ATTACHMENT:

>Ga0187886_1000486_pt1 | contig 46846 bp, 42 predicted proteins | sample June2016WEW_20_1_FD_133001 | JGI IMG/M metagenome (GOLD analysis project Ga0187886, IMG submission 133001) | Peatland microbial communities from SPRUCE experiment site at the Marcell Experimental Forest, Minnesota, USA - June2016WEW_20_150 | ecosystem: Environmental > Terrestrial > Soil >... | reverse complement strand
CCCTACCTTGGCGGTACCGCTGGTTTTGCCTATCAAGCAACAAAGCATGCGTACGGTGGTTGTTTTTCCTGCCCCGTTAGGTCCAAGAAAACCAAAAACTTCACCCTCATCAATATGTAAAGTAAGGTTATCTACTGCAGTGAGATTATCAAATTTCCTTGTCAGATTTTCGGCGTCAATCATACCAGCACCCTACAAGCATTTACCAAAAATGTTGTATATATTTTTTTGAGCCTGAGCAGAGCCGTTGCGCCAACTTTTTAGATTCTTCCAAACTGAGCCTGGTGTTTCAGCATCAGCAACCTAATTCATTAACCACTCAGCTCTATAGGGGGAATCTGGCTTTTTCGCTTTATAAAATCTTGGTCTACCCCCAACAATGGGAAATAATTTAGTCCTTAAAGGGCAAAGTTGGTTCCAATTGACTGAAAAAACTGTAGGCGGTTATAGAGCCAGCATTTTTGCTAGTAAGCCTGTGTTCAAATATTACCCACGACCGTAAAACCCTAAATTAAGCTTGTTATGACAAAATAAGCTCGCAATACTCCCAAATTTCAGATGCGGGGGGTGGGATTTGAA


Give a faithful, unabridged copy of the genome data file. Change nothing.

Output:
>Ga0187886_1000486_pt1 | contig 46846 bp, 42 predicted proteins | sample June2016WEW_20_1_FD_133001 | JGI IMG/M metagenome (GOLD analysis project Ga0187886, IMG submission 133001) | Peatland microbial communities from SPRUCE experiment site at the Marcell Experimental Forest, Minnesota, USA - June2016WEW_20_150 | ecosystem: Environmental > Terrestrial > Soil >... | reverse complement strand
CCCTACCTTGGCGGTACCGCTGGTTTTGCCTATCAAGCAACAAAGCATGCGTACGGTGGTTGTTTTTCCTGCCCCGTTAGGTCCAAGAAAACCAAAAACTTCACCCTCATCAATATGTAAAGTAAGGTTATCTACTGCAGTGAGATTATCAAATTTCCTTGTCAGATTTTCGGCGTCAATCATACCAGCACCCTACAAGCATTTACCAAAAATGTTGTATATATTTTTTTGAGCCTGAGCAGAGCCGTTGCGCCAACTTTTTAGATTCTTCCAAACTGAGCCTGGTGTTTCAGCATCAGCAACCTAATTCATTAACCACTCAGCTCTATAGGGGGAATCTGGCTTTTTCGCTTTATAAAATCTTGGTCTACCCCCAACAATGGGAAATAATTTAGTCCTTAAAGGGCAAAGTTGGTTCCAATTGACTGAAAAAACTGTAGGCGGTTATAGAGCCAGCATTTTTGCTAGTAAGCCTGTGTTCAAATATTACCCACGACCGTAAAACCCTAAATTAAGCTTGTTATGACAAAATAAGCTCGCAATACTCCCAAATTTCAGATGCGGGGGGTGGGATTTGAA